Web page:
Whether you’re an iPhone or Android smartphone user, gaming on these platforms is consistently a disappointment due to poor touch controls. It’s only in recent years that developers have started to smartly innovate their titles to make use of the technology on board. However, this still leaves a huge back catalogue of games in a sorry state, especially on iOS. Welcome the Gamevice for iPhone, the best controller accessory I’ve used on the platform yet. That said, it unfortunately still suffers from numerous limitations.
The Gamevice for iPhone retails regularly for $99.99 USD, a problem for many thinking that this product was going to be an easy investment. Opening up the box reveals the core unit that will attach onto your iPhone, along with numerous postcards, decals and manuals to create a fuller package. Unfortunately, I feel Gamevice has left out an opportunity to provide some value to their consumer by not providing a simple $10 gift card to purchase a couple of quality compatible titles off their marketplace.
The Gamevice’s core unit features a great design. It safely secures to the iPhone, via the lightning port, and it doesn’t feel poorly balanced or unwieldy. Essentially the unit transforms the iPhone into the weird looking cousin of the PlayStation Vita family, while still featuring all of the functionality and buttons of a modern controller. While not in use, the core unit can detach and collapse into a portable state that will easily fit into a small pocket of a backpack. A smart design choice by Gamevice was to make the unit have it’s own dedicated rechargeable battery, instead of making it into a power sucking fiend. However, my largest criticism for the Gamevice’s design is that it only supports one line of iPhone’s, the 6 and 6S (there are other versions for iPhone 7 and iPad devices). Already proven to not support the iPhone 7 or previous models, including the 5 family, the Gamevice has quickly become an outdated peripheral for most enthusiasts.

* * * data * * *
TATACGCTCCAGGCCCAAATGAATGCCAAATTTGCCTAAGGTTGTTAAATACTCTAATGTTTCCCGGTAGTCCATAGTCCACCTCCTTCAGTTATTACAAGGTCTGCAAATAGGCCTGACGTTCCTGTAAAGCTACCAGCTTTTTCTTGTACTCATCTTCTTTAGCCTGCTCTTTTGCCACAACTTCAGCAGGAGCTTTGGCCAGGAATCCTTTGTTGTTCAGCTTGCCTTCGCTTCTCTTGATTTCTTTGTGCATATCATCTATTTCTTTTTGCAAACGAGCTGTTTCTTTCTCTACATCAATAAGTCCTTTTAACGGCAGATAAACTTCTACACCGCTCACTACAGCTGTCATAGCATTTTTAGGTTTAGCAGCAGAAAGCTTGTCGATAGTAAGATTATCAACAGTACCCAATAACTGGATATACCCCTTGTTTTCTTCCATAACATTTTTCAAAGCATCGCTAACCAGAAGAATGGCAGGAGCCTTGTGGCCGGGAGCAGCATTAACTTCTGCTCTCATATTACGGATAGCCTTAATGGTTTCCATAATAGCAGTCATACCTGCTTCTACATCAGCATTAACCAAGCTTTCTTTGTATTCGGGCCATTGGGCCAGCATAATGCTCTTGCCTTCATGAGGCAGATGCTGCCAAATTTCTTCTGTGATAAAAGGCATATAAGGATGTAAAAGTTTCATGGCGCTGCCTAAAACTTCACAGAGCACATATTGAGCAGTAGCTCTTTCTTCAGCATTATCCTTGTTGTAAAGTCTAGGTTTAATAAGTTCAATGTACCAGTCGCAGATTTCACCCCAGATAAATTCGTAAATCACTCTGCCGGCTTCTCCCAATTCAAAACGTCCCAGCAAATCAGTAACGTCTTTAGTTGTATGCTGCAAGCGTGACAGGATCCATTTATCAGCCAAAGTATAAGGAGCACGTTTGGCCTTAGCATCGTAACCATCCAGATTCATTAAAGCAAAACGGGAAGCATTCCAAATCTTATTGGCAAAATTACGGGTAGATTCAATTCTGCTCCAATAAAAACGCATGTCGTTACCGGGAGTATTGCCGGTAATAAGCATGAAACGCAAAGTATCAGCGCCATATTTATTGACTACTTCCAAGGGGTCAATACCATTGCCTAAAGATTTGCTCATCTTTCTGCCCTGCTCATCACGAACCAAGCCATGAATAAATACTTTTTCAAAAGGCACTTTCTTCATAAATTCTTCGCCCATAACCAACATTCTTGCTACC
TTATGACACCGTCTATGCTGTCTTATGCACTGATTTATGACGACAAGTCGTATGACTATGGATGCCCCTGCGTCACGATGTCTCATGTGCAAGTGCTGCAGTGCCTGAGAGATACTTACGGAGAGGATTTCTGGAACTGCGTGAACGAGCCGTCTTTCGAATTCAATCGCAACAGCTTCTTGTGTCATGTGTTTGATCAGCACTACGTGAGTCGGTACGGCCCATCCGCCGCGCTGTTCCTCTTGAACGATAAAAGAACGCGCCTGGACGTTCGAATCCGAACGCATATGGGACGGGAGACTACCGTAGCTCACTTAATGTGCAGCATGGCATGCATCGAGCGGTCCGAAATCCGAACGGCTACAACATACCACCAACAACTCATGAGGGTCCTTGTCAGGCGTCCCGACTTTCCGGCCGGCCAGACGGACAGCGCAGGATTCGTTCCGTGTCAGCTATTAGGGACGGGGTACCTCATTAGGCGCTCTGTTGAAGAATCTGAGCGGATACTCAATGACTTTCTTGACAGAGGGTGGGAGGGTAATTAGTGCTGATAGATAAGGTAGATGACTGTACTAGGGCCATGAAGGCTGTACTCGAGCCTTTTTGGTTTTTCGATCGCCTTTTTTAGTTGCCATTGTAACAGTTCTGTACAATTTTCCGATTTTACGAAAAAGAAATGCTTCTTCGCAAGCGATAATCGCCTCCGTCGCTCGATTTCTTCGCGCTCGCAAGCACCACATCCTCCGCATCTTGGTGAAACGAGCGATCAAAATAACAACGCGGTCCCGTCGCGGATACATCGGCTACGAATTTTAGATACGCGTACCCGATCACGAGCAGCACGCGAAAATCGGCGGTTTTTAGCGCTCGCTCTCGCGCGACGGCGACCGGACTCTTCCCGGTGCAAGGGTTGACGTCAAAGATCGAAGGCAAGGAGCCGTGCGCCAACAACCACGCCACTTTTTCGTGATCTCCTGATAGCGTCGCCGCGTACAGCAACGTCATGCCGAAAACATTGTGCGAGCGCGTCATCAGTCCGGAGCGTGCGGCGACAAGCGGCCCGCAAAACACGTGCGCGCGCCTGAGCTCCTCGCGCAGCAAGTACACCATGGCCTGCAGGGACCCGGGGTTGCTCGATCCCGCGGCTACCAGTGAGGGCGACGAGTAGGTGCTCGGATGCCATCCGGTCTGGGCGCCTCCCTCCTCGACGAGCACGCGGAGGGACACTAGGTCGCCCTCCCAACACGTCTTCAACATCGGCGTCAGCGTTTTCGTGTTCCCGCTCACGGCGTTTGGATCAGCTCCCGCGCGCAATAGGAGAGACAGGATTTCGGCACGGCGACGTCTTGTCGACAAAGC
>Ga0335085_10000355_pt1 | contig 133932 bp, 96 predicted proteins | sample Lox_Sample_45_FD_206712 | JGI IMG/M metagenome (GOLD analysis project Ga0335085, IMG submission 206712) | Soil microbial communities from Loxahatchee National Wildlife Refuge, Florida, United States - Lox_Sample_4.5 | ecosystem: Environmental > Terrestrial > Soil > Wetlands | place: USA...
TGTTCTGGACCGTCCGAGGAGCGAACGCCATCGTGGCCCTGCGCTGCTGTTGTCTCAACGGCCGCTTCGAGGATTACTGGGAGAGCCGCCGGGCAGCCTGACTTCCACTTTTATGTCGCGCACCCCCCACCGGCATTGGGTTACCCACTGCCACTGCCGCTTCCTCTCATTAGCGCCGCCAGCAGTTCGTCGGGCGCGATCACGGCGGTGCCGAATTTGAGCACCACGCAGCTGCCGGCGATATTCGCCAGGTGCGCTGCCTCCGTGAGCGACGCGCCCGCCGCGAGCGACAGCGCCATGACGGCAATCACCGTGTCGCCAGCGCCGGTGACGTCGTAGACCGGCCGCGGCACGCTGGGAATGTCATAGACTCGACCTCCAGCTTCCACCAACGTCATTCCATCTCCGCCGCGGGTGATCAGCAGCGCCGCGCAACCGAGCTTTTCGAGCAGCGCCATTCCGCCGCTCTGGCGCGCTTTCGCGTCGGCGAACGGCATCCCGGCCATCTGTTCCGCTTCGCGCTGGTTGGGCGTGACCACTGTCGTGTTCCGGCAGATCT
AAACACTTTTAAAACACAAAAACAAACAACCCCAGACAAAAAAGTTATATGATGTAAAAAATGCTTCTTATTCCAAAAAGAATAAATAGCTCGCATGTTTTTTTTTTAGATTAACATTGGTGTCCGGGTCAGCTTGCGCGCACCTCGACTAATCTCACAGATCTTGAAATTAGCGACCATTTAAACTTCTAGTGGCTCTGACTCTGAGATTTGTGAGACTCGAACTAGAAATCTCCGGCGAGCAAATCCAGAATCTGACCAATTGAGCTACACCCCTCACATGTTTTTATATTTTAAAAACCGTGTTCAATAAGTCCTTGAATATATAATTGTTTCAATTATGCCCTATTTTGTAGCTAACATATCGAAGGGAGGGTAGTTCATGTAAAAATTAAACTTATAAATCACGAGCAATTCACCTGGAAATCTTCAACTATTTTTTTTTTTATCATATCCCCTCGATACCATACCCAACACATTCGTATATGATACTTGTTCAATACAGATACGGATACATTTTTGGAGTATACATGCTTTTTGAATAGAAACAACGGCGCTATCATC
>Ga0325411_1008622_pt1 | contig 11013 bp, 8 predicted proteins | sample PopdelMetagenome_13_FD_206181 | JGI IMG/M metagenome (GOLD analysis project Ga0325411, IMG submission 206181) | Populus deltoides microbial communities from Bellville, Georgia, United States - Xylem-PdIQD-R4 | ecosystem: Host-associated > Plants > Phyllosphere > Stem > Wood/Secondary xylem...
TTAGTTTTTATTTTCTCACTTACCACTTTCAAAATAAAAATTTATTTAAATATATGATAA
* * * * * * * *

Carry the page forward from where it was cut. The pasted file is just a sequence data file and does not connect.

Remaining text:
The catalogue of compatible games offered by the Gamevice Live app extends to 870 titles, but many of them feel like shovelware that no one would ever try despite them being free. This leaves users with some classic gems to try out like Grand Theft Auto: Vice City and Max Payne, but don’t expect the quality pool to be as deep.
To test out the performance of the Gamevice I went through a selection of retro SNK classics, including Metal Slug 2 and Garou: Mark of the Wolves. The purpose of these tests was to see how accurate and responsive the Gamevice could be while handling precise input motions. The results turned out to be great – the D-pad kept up with my character’s movement, supers and special moves came out with relative ease and I never felt like my performance was hampered by input lag.
The Gamevice is a mobile gaming peripheral that is hampered by its lack of future proofing. iPhone 6 users who want to put the $100 entrance fee up front will enjoy the feeling of a controller in their hands while playing their games, but the lack of a powerful compatible catalogue means that not all genres or fields of interest may be covered depending on the players needs.